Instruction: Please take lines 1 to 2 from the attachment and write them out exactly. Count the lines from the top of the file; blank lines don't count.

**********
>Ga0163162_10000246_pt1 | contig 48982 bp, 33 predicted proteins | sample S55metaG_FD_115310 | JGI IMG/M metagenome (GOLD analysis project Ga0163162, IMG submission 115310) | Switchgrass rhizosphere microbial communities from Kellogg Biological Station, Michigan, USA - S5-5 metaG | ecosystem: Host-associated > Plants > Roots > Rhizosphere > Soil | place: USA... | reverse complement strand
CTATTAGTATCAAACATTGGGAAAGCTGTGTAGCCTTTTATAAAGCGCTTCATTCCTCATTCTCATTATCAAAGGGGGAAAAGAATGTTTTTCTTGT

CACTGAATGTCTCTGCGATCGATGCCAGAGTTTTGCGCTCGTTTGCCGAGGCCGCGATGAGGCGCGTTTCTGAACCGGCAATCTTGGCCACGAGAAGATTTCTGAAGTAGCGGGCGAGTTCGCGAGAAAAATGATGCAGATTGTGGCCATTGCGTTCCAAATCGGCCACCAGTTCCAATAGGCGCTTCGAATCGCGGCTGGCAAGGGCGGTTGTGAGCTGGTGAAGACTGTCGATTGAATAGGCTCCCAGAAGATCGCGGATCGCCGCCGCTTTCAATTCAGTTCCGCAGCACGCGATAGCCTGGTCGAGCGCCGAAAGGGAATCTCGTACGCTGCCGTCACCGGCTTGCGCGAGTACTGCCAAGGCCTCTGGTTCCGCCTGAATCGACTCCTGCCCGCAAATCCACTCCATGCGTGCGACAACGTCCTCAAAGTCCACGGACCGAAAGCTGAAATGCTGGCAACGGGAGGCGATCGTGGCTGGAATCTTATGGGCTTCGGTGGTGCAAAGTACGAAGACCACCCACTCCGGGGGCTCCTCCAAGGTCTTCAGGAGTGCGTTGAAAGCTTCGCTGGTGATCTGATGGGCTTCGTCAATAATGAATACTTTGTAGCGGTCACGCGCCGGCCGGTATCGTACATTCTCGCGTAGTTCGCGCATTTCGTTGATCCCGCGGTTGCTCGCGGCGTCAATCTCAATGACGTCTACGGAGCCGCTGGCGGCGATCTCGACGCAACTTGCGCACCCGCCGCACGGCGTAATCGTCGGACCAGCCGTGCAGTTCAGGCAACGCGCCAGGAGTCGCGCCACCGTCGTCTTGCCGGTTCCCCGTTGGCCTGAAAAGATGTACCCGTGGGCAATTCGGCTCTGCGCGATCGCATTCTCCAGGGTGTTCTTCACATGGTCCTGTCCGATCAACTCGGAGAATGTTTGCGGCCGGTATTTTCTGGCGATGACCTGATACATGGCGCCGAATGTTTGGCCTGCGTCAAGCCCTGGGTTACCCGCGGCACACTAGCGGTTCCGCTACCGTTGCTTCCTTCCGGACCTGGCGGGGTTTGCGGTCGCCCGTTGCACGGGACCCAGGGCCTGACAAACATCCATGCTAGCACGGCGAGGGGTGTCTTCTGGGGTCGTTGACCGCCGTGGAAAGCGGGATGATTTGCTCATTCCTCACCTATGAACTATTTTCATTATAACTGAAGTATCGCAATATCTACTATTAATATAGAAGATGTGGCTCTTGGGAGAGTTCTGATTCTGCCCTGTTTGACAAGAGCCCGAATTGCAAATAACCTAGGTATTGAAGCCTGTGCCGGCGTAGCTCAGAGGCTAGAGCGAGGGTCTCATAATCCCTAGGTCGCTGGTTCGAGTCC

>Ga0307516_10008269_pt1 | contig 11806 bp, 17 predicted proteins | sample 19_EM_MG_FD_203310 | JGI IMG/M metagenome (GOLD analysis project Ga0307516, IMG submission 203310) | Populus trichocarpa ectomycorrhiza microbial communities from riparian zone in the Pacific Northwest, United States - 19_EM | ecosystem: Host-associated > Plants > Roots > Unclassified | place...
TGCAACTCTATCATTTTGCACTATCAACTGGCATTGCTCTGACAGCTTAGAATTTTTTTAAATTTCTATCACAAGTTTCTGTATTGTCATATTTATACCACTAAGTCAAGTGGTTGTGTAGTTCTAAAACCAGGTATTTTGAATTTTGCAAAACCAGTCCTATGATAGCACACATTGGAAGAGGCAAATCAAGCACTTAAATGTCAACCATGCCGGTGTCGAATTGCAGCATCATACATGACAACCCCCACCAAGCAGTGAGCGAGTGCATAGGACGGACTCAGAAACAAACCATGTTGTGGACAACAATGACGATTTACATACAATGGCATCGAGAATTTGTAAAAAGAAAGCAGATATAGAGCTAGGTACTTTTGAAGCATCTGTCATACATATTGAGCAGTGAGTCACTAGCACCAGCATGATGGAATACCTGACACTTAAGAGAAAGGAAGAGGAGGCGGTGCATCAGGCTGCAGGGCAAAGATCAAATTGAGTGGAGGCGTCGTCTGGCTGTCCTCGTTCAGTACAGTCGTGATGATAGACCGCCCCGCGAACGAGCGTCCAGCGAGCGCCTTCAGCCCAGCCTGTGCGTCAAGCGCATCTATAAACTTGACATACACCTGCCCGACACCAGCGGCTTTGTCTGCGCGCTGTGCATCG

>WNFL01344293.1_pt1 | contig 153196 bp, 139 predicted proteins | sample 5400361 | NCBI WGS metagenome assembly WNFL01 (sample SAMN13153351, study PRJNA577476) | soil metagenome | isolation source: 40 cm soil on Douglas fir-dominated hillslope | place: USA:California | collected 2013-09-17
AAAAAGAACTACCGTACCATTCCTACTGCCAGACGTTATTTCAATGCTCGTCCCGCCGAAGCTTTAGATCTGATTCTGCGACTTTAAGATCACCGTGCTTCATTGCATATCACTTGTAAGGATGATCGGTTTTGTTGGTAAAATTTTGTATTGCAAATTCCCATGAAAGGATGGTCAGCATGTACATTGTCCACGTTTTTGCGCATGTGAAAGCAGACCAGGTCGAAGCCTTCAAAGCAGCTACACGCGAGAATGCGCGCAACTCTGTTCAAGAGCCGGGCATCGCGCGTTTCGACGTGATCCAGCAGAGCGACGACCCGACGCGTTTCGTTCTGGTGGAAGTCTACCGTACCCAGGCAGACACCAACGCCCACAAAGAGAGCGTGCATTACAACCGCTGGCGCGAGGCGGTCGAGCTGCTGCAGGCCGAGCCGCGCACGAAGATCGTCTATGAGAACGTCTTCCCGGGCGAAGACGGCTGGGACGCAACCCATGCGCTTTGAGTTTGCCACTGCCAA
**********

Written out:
>Ga0163162_10000246_pt1 | contig 48982 bp, 33 predicted proteins | sample S55metaG_FD_115310 | JGI IMG/M metagenome (GOLD analysis project Ga0163162, IMG submission 115310) | Switchgrass rhizosphere microbial communities from Kellogg Biological Station, Michigan, USA - S5-5 metaG | ecosystem: Host-associated > Plants > Roots > Rhizosphere > Soil | place: USA... | reverse complement strand
CTATTAGTATCAAACATTGGGAAAGCTGTGTAGCCTTTTATAAAGCGCTTCATTCCTCATTCTCATTATCAAAGGGGGAAAAGAATGTTTTTCTTGT